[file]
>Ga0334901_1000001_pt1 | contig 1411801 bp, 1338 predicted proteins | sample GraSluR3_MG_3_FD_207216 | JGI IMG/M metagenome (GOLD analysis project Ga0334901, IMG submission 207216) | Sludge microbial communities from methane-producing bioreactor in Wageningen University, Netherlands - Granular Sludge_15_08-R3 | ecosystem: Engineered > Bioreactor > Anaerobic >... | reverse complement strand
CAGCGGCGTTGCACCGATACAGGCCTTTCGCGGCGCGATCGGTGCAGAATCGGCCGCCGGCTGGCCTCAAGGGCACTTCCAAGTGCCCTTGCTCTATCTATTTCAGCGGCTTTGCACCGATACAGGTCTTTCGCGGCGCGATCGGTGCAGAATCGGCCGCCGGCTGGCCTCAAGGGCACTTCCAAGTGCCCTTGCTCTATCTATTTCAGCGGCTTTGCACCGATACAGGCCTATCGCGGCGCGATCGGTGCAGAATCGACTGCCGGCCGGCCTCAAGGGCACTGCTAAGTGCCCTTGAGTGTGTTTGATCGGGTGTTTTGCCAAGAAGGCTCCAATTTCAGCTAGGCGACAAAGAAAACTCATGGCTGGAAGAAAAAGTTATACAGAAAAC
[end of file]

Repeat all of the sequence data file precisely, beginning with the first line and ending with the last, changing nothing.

>Ga0334901_1000001_pt1 | contig 1411801 bp, 1338 predicted proteins | sample GraSluR3_MG_3_FD_207216 | JGI IMG/M metagenome (GOLD analysis project Ga0334901, IMG submission 207216) | Sludge microbial communities from methane-producing bioreactor in Wageningen University, Netherlands - Granular Sludge_15_08-R3 | ecosystem: Engineered > Bioreactor > Anaerobic >... | reverse complement strand
CAGCGGCGTTGCACCGATACAGGCCTTTCGCGGCGCGATCGGTGCAGAATCGGCCGCCGGCTGGCCTCAAGGGCACTTCCAAGTGCCCTTGCTCTATCTATTTCAGCGGCTTTGCACCGATACAGGTCTTTCGCGGCGCGATCGGTGCAGAATCGGCCGCCGGCTGGCCTCAAGGGCACTTCCAAGTGCCCTTGCTCTATCTATTTCAGCGGCTTTGCACCGATACAGGCCTATCGCGGCGCGATCGGTGCAGAATCGACTGCCGGCCGGCCTCAAGGGCACTGCTAAGTGCCCTTGAGTGTGTTTGATCGGGTGTTTTGCCAAGAAGGCTCCAATTTCAGCTAGGCGACAAAGAAAACTCATGGCTGGAAGAAAAAGTTATACAGAAAAC